Boxing fans had rarely been more bored than they were as they watched Mike Tyson dispense with Frank Bruno in three rounds of a lackluster March 1996 bout in Las Vegas. But then, in an undercard bout, Christy Martin and Deirdre Gogarty came out swinging, supplying the fast and furious action that the men’s match lacked. Upward of 30 million TV fans were jolted awake that night by a fight that left Martin bleeding profusely from the nose, but victorious.
The nonstop, aggressive action of the women’s competition landed Martin on the cover of Sports Illustrated and in the pages of Time. She made the TV morning-show rounds, quickly becoming the most visible figure in women’s boxing.
Never missing the chance to make a buck, fight promoters realized that two brawling, bloody women in Lycra were a huge turn-on for many male fans. A trend was born. Here, seemingly, was every heterosexual man’s fantasy. Using this new formula for infusing interest into the men’s game, more and more boxing cards were spiced up with a women’s battle.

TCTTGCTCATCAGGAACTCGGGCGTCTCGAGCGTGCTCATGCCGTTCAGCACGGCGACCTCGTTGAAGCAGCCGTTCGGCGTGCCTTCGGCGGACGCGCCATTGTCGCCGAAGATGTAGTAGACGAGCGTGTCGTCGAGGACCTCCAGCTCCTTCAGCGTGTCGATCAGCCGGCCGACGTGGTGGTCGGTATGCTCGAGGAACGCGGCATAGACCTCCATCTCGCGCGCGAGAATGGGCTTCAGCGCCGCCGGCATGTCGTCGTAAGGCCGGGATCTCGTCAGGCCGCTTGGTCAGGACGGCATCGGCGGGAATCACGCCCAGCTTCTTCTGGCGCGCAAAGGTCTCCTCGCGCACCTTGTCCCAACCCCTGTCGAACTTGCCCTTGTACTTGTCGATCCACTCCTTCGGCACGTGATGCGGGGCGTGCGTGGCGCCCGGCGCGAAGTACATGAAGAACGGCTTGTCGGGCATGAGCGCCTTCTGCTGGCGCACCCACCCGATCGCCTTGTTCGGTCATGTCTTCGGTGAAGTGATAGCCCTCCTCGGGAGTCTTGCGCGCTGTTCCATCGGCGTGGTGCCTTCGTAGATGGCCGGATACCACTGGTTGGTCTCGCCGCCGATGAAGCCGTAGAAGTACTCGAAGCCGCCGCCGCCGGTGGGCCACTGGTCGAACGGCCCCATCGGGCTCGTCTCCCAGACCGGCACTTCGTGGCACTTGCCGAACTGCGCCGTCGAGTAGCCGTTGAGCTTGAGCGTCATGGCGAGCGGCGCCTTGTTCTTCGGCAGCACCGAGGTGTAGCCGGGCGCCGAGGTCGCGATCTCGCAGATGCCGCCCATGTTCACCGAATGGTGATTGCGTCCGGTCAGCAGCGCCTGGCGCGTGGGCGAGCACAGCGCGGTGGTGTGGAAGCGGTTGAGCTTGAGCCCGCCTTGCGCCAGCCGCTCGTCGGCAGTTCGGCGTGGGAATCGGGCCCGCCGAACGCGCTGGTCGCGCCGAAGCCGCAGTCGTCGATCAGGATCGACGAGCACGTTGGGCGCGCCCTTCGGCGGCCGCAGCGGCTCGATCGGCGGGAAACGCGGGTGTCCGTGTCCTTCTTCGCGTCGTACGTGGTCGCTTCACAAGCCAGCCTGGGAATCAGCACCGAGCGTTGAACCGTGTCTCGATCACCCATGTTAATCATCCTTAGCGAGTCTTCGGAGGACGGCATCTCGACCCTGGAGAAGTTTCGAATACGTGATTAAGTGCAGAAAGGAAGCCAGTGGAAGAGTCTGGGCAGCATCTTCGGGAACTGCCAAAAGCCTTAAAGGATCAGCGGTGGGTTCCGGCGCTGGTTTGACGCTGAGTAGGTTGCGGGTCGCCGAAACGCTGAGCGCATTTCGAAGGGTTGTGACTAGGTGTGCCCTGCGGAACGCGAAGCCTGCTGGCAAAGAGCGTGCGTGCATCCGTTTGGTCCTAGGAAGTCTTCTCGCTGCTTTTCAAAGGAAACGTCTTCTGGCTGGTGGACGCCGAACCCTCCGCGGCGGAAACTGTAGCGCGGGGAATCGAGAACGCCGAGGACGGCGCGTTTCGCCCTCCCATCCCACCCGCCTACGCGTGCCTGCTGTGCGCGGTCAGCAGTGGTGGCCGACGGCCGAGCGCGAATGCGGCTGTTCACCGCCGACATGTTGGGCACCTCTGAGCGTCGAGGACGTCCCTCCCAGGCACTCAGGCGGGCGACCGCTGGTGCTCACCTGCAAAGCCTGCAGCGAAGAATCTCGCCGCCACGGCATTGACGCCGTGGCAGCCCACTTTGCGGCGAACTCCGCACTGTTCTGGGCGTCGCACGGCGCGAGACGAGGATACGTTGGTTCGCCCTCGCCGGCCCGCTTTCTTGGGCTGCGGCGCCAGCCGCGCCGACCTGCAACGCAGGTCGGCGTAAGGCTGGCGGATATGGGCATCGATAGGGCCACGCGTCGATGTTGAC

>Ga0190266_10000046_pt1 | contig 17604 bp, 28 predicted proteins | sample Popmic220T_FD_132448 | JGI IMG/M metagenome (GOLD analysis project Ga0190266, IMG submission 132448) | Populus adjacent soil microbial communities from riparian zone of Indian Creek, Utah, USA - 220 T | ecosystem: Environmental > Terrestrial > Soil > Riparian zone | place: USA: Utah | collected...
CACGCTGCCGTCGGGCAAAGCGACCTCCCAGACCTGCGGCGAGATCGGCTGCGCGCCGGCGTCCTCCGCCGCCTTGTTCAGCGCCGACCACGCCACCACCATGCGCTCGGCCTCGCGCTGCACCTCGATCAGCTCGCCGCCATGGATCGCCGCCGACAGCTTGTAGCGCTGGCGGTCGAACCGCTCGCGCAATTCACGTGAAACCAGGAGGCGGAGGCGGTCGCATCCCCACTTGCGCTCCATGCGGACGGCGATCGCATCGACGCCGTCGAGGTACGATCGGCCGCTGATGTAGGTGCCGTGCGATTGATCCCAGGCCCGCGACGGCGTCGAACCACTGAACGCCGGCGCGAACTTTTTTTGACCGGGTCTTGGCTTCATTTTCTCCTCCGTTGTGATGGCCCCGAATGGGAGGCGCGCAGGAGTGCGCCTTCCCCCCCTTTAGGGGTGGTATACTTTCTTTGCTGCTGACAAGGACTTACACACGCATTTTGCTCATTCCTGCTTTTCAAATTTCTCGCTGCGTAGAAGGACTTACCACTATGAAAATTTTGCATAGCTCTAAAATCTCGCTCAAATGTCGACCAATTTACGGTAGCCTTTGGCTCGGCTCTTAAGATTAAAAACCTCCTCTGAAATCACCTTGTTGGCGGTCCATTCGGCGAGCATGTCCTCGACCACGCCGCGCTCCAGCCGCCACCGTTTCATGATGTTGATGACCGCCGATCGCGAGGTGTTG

Yet women’s boxing has not maintained the attention it grabbed in 1996. In an era when the WNBA fills Madison Square Garden, the question is: Did women’s boxing hit its peak instead of its stride? A better question: Is the thought of women being rendered unconscious or leaving the ring with broken noses too much for even the hardiest boxing fans?
Despite the boost boxing received from such recent films as Shadow Boxers, Girlfight, and On the Ropes, all of which featured fighting females in lead roles, the ugliest fight in women’s boxing is not for a world championship belt, but for legitimacy. Making things more difficult is that women boxers are tethered to the same managers, trainers, and promoters who have a choke hold on men’s boxing—a sport mired in controversy and under attack as dangerous, corrupt, and senselessly brutal.
Insiders say that promoters, aware of the titillating effects of foxy boxers, increasingly replace heavy hitters like Gogarty and Martin with glamorous lightweights—literally and figuratively—proving that looks, who you know, and who your daddy is still trump tenacity in the boxing ring for women.
With matchmakers preferring tits and ass over talent, it is no wonder that many people who follow the sport grouse about the lack of high-quality fighting.
Evidence of the struggle for legitimate fight coverage in the face of, well, un-coverage can be seen on the high-traffic Fight News Web site, which features a link to www.babesofboxing.com (“Your home for ring card girls, sexy women boxers and the hottest babes in boxing!”), making the site a source for both serious fight stats and eye candy.
Women who have stepped into the ring have also encountered resistance from some die-hard fans.